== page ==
Drafting a presidential candidate is tougher than it sounds

Max Eden, a senior at Yale University, spent summer 2008 stumping for Barack Obama. He spent summer 2010 souring on the president over deficit spending and what he calls Obama’s “fancy rhetoric and empty promises.”

And then this thought came to him: Wouldn’t it be great if there could be a Republican candidate in 2012 who was a serious person, not a cartoon, and was serious about addressing our long-term structural deficit?

So began the Student Initiative to Draft Daniels.

Eden said he plans to gather 10,000 signatures and deliver them by the end of the month to Indiana Gov. Mitch Daniels, who has said he’ll make up his mind after the state legislature adjourns April 29. But Eden admits his “gut is feeling nervous” about whether he and his Yale buddies will persuade Daniels to run.

Drafting presidential candidates is, by its nature, a quixotic endeavor. But Eden and others across the country are courting reluctant contenders, nonetheless. They are ignoring outright declarations by Sen. Marco Rubio (R-Fla.), New Jersey Gov. Chris Christieand former Florida governor Jeb Bush, all of whom have said repeatedly that they have no intention of running.

Determined, the groups are putting together Facebook pages, YouTube videos, Twitter accounts and Web sites, holding out hope that their grass-roots efforts can create enough buzz and momentum to change minds.

The Draft Daniels movement may be furthest along, but at least a dozen groups have set up Web sites and are circulating petitions to draft various candidates into the 2012 race, from Secretary of State Hillary Rodham Clinton and Sen. Jim DeMint (R-S.C.) to Sen. Rand Paul (R-Ky.) and his father, Rep. Ron Paul (R-Tex.).

So far, Daniels seems to be the only one of the potential draftees actually considering a run.

“He told us that out of all the people who have asked him to run, that we have done the most to persuade him,” Eden said. “He sounded really genuine” but went on to add that he hoped the students would stay engaged even if he didn’t run. “And that wasn’t incredibly encouraging.”

The success rate of draft movements, Eden and his buddies know, is dismal.

Efforts to draft Gen. Wesley Clark succeeded in 2004, but he won only one Democratic primary out of the 14 he entered and eventually bowed out.

Attempts to draft Gen. Colin Powell in 1996 and 2000 fell flat, though a 46-member Facebook group is still dedicated to the cause.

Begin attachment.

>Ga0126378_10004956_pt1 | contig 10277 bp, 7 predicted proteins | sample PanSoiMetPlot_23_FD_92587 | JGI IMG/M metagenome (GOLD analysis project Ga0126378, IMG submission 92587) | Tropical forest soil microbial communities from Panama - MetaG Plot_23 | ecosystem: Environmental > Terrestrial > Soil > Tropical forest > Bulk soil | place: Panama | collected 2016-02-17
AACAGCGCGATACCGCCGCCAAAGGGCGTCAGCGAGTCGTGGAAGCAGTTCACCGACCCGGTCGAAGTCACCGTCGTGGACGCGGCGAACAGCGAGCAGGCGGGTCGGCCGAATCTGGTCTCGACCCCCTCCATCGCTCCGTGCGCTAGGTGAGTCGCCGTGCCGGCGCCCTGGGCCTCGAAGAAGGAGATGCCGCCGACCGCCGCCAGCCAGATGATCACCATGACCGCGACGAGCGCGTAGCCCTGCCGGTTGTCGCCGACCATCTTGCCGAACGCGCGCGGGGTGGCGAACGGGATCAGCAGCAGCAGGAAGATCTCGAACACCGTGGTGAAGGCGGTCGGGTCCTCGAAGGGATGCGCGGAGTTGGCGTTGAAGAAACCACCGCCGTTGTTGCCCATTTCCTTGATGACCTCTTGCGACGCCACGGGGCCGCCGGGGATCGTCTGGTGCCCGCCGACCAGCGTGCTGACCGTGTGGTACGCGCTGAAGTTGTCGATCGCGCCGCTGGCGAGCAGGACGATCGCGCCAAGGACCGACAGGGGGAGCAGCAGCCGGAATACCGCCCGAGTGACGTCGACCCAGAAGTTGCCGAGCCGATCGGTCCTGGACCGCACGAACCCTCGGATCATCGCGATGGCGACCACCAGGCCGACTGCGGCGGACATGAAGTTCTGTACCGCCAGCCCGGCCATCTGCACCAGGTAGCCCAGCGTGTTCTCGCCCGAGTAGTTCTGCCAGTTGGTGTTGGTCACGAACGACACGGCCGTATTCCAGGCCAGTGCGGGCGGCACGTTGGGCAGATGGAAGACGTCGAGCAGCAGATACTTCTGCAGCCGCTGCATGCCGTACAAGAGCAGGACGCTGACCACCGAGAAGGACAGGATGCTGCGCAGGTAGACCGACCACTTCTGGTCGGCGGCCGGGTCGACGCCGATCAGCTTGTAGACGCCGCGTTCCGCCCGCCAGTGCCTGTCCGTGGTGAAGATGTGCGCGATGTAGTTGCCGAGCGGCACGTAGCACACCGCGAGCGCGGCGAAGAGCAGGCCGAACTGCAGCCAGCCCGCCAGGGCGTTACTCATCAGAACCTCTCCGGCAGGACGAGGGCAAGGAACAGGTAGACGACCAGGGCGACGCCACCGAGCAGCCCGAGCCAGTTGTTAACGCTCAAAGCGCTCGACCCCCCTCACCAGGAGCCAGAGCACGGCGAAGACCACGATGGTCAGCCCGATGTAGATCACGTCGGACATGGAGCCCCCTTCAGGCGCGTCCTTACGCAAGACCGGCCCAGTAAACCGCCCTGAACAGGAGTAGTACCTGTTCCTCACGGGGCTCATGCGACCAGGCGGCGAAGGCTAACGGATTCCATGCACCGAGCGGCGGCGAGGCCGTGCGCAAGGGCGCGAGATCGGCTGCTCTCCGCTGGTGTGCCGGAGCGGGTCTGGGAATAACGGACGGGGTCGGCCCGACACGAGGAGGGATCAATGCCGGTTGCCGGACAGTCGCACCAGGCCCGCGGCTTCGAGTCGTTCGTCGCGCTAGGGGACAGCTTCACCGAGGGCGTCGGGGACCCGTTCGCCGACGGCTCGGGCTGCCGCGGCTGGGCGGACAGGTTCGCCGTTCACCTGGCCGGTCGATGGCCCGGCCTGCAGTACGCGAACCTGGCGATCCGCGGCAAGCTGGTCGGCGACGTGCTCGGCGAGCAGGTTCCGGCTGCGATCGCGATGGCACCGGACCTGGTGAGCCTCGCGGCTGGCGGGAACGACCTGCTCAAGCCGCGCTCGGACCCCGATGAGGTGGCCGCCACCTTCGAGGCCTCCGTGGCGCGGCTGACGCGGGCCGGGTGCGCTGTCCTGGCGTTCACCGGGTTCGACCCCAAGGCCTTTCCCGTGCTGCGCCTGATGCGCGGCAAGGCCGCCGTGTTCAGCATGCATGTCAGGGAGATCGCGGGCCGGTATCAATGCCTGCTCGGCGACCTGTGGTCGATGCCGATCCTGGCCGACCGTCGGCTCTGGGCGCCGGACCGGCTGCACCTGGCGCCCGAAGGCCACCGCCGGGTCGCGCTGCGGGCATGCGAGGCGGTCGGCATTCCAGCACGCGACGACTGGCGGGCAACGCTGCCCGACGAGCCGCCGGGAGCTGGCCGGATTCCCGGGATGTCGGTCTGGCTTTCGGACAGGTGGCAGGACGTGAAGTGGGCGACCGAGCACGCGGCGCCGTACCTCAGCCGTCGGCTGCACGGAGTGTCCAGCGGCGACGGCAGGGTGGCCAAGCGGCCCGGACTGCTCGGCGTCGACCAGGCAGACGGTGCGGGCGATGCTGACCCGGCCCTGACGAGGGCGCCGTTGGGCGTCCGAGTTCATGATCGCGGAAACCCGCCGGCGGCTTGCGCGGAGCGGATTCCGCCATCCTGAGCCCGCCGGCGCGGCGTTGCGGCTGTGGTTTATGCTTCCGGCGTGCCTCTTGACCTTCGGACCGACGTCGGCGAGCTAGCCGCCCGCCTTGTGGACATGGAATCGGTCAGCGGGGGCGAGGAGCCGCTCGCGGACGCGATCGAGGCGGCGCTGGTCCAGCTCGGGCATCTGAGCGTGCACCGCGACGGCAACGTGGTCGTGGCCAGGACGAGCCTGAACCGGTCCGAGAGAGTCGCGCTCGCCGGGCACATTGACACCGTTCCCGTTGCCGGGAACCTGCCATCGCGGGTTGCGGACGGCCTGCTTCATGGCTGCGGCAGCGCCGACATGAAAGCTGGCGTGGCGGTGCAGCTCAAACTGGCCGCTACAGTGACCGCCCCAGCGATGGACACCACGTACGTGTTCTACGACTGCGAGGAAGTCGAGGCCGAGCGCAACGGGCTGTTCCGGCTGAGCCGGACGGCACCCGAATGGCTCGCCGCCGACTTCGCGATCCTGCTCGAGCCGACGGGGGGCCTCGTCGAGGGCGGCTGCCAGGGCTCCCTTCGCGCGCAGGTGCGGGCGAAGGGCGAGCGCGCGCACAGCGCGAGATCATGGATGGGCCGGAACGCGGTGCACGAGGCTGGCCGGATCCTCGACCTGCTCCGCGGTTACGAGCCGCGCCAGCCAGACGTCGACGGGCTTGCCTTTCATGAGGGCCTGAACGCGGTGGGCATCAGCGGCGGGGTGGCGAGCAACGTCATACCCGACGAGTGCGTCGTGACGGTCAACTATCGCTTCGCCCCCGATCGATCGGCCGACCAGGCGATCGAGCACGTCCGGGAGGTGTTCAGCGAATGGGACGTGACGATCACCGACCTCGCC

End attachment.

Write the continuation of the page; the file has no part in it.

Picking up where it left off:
It has been six decades since a draft movement succeeded: Dwight D. Eishenhower, another military man, was buoyed by an army of organizers and elected officials who propelled him to the White House in 1952.

“Ever since the ’70s, it’s been really hard to draft people or for people to get the nomination who weren’t political entrepreneurs and willing to create their own organizations,” said Sidney Milkis, a politics professor at the University of Virginia. Calling it a “very supply side-oriented” process, he said viable candidates have to have the stature and skills to be able to put together their own campaigns.

Those behind the movement to draft Clark raised $100,000, aired 100 TV ads and compiled a database of 50,000 names. The same group, two years later, hopped on the Obama bandwagon. It aired a “Draft Obama” commercial on Christmas Day in Hawaii, where the Obama family was vacationing.

“Michelle actually saw the commercial and came running in and said to her husband, ‘Are you running ads?’ ” recalled John Hlinko, a member of the group, saying Obama recounted the story to him later. “If we reached Mrs. Obama, we reached our target audience.”

Organizers of the current grass-roots movements have gotten some support from prominent conservatives also finding fault with the GOP’s 2012 field, which has been slow out of the gate.

Rich Lowry, editor of the National Review, mapped out in a recent editorial eight reasons why Jeb Bush should run. Conservative pundit Ann Coulter said recently that Christie offers the GOP its only shot at capturing the White House.

“If we don’t run Chris Christie, Mitt Romney will be the nominee, and we will lose,” she said at the Conservative Political Action Conference in February.

And surveying the field in Iowa last month, DeMint said, “If no one is an immediate frontrunner, I think you might see a whole new cast of Republican candidates within the next couple months.”

DeMint, who backed Romney in 2008, went on to say that “there are a number of names bubbling around, particularly governors . . . Rick Scott in Florida, Scott Walker in Wisconsin, Chris Christie in New Jersey. Just tell it like it is and taking on the special interests, particularly government unions. It inspires people.”Donald Sico, who heads the one-man DraftChristie2012, agrees. His Web site of the same name doesn’t have a donate button and doesn’t sell T-shirts or bumper stickers, and Sico has rejected an offer to join forces with other Draft Christie movements. The sole purpose of his site, which he says is particularly popular in Texas, is to collect names of Christie backers, which he says he will deliver to the governor in September.

“My effort is going to be unsuccessful. I won’t raise any money,” said Sico, who works in government relations. “I just want to prove that there is support out there.”

Eden and his friends have raised about $10,000, mostly from relatives, which they have spent on ads in New Hampshire, Indiana and Iowa. Their PAC is now on 55 college campuses, and their goal of getting attention for Daniels, and getting his attention, has already been met — they got to spend about 45 minutes with him when he was in Washington for the CPAC gathering.

“The 10,000 student signatures, that could be the next bit of difference,” Eden said.

Nia-Malika Henderson is a political reporter for The Fix.
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